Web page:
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Publication numberUS5235730 A
Publication typeGrant
Application numberUS 07/980,249
Publication dateAug 17, 1993
Filing dateNov 23, 1992
Priority dateNov 23, 1992
Fee statusLapsed
Publication number07980249, 980249, US 5235730 A, US 5235730A, US-A-5235730, US5235730 A, US5235730A
InventorsSue A. Townsend
Original AssigneeTownsend Sue A
Export CitationBiBTeX, EndNote, RefMan
External Links: USPTO, USPTO Assignment, Espacenet
Concealed necktie holding device
US 5235730 A
A completely concealed necktie holding device is constructed in a manner such that is attached to the shirt via a button hole engagement cross-bar and attached to the necktie via a clamp. In between the buttonhole engagement cross-bar and the clamp is a rectangular shaped holding device through which the narrow back panel of the necktie is inserted. Once engaged, the tie clamp holds the front and back panels of the necktie in place centered above the buttons on the wearer's shirt permitting limited vertical and horizontal movement. Since no adhesives, pins or similar fastening devices are attached directly onto the fabric of the necktie, there is virtually no possibility of damage to the necktie from use of the tie clamp.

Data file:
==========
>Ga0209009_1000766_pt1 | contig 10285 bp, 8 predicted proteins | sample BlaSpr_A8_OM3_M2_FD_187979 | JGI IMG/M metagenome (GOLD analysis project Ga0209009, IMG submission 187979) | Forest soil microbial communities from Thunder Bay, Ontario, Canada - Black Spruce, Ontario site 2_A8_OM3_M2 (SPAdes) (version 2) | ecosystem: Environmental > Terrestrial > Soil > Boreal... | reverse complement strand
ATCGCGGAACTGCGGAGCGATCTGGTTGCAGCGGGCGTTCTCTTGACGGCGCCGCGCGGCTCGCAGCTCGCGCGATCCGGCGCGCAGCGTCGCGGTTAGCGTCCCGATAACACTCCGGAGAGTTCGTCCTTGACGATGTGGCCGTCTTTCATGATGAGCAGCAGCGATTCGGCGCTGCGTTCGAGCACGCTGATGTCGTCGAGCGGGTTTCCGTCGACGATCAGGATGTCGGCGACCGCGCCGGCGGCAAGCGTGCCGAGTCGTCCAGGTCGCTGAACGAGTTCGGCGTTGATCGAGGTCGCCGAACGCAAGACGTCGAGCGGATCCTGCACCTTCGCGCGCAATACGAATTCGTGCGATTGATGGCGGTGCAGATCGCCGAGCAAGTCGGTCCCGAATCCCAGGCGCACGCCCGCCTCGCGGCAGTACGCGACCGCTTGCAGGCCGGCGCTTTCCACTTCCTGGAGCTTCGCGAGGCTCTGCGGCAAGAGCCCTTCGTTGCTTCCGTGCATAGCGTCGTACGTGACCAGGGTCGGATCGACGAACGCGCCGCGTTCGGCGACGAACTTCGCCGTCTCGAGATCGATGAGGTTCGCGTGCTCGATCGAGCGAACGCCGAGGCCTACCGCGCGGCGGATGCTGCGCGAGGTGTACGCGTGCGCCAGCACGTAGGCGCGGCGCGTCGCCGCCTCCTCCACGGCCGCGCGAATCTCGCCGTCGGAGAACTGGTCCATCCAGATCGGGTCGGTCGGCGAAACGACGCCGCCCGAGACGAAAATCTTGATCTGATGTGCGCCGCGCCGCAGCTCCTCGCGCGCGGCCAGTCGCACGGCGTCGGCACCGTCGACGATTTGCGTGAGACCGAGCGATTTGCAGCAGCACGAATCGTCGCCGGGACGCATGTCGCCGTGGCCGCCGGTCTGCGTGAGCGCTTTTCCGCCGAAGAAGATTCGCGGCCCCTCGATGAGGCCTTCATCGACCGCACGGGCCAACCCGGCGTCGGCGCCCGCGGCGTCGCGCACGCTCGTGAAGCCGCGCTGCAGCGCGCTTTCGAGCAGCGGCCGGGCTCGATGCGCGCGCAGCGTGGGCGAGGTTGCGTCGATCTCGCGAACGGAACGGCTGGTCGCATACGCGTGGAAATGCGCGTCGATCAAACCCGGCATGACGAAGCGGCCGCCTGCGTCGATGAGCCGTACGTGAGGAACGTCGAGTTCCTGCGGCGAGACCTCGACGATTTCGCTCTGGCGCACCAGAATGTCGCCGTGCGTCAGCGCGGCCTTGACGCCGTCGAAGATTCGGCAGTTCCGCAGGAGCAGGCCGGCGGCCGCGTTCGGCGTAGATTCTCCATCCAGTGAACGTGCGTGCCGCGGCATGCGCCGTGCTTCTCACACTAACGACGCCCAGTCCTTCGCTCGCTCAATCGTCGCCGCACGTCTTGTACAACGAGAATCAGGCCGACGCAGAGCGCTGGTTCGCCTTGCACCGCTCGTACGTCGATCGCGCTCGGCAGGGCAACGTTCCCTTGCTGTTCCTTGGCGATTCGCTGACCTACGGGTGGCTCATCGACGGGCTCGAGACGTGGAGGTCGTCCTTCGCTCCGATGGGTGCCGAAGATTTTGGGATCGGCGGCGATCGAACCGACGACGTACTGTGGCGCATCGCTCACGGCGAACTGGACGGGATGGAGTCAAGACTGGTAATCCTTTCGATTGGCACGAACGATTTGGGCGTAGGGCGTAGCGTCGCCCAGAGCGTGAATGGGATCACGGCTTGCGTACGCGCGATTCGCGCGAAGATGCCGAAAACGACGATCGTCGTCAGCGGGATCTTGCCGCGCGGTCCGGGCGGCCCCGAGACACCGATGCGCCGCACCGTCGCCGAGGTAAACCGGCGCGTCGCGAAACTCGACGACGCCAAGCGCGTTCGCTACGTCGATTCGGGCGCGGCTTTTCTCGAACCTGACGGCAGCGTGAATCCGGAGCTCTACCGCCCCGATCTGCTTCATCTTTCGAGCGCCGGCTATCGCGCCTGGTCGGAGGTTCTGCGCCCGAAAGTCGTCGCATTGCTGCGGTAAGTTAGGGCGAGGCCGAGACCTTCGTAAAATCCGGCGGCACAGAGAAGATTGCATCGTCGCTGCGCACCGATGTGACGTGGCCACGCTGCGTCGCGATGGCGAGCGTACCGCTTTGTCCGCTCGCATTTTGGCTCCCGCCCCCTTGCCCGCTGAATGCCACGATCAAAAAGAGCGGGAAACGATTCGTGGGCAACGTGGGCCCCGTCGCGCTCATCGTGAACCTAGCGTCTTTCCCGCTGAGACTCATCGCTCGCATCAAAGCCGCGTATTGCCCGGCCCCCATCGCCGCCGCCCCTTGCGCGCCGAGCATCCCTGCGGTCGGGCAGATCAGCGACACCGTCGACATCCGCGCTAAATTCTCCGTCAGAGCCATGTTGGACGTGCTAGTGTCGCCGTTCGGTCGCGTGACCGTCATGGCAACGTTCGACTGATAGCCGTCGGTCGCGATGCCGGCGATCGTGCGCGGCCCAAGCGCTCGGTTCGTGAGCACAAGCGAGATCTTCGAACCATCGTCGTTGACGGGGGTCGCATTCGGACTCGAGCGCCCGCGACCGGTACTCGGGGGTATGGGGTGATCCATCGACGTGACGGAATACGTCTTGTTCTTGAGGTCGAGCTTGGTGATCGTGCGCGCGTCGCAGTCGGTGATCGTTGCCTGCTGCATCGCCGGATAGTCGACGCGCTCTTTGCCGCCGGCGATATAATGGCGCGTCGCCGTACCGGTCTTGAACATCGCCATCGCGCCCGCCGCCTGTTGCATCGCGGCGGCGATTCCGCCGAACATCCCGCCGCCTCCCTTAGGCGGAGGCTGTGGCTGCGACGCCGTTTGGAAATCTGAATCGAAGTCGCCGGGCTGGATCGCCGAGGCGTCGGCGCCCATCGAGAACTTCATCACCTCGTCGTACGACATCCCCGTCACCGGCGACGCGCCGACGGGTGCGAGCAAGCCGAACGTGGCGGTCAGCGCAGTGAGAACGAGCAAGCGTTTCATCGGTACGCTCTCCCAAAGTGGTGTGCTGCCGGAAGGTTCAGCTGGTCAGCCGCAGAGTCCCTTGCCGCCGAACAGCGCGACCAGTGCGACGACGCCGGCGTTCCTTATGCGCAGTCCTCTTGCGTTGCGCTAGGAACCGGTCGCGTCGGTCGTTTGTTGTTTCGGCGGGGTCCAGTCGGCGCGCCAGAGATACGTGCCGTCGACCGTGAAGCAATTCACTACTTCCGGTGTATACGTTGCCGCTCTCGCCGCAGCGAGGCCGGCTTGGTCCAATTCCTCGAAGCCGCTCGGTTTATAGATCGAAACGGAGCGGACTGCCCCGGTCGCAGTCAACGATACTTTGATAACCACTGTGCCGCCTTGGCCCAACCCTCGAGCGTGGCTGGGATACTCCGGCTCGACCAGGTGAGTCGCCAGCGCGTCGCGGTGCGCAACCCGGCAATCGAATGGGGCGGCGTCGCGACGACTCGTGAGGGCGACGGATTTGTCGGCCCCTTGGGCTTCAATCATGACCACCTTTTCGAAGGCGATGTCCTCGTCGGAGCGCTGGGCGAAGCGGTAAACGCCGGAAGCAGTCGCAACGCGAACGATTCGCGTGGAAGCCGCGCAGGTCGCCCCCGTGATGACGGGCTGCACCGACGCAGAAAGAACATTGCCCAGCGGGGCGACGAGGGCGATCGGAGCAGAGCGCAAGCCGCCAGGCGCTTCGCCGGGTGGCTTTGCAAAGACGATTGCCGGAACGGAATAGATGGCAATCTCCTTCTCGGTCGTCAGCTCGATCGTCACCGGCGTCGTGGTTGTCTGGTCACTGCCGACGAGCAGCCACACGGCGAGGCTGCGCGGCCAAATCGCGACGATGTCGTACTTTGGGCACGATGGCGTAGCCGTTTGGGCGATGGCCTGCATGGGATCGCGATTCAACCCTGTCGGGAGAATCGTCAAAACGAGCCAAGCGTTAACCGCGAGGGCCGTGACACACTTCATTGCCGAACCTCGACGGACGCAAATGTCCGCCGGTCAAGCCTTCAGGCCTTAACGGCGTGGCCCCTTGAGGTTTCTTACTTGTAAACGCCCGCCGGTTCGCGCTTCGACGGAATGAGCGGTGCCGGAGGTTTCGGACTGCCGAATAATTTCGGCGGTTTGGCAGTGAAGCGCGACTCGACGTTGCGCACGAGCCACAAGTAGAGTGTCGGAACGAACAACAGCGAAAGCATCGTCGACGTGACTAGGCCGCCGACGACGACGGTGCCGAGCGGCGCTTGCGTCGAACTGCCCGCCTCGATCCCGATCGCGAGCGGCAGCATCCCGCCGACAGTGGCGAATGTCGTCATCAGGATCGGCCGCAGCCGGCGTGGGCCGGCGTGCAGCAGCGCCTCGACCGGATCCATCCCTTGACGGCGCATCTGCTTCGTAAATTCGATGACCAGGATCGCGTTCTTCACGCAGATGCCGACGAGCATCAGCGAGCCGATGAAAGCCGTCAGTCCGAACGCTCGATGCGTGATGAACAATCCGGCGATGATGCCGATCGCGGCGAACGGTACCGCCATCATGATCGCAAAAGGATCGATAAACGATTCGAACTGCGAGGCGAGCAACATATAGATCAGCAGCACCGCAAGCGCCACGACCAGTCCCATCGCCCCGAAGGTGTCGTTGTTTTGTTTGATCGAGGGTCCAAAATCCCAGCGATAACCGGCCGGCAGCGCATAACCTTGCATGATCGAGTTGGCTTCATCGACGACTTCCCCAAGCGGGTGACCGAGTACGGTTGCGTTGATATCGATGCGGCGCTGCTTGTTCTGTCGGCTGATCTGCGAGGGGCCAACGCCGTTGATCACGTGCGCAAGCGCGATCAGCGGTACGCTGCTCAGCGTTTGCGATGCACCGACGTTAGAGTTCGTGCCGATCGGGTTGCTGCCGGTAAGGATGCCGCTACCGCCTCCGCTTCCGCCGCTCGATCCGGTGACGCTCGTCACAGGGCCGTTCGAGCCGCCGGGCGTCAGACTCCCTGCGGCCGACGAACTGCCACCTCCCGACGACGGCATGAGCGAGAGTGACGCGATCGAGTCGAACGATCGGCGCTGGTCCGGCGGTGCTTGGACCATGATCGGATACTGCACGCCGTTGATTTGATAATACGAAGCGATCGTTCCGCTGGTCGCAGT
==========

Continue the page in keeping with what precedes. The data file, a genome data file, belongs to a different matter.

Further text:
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What is claimed is:
1. A tie engaging device for holding the wide front necktie panel and the narrow rear necktie panel of a 4-in-hand tie in place relative to a wearer's shirt comprising: a button hole engagement cross-bar as fastening means to the wearer's shirt, and elongated flexible member extending from said cross-bar and attached to a rectangular holding apparatus through which the narrow, rear tie panel is positioned; a clamp apparatus which is formed by extending the far sides of the rectangular holding apparatus, criss-crossing the wire thus forming a triangular shaped apparatus that when activated, performs as a clamp to affix to the rear fold of the wide front panel of the necktie.
2. The combination of claim 1 in which said elongated flexible member, cross-bar, rectangular holding device and triangular shaped apparatus are permanently attached to each other.
3. The combination of claim 1 in which the entire device remains concealed behind the tie during use.
4. The invention as described in claim 1 wherein said clamp attaches to the rear fold of the wide panel of the necktie in such a way that it poses no possibility of damaging the fabric of the necktie.
5. The invention as described in claim 1 wherein said elongated flexible member allows restricted movement of the tie relative to the front of the wearer's shirt.

1. Field of the Invention

The present invention relates to a holding device used to secure a 4-in-hand necktie in place along the front portion of the wearer's shirt and more particularly to such a device that remains concealed during use and doesn't pose a threat of damaging the fabric of the necktie with he use of adhesives, pins, alligator clips or the like.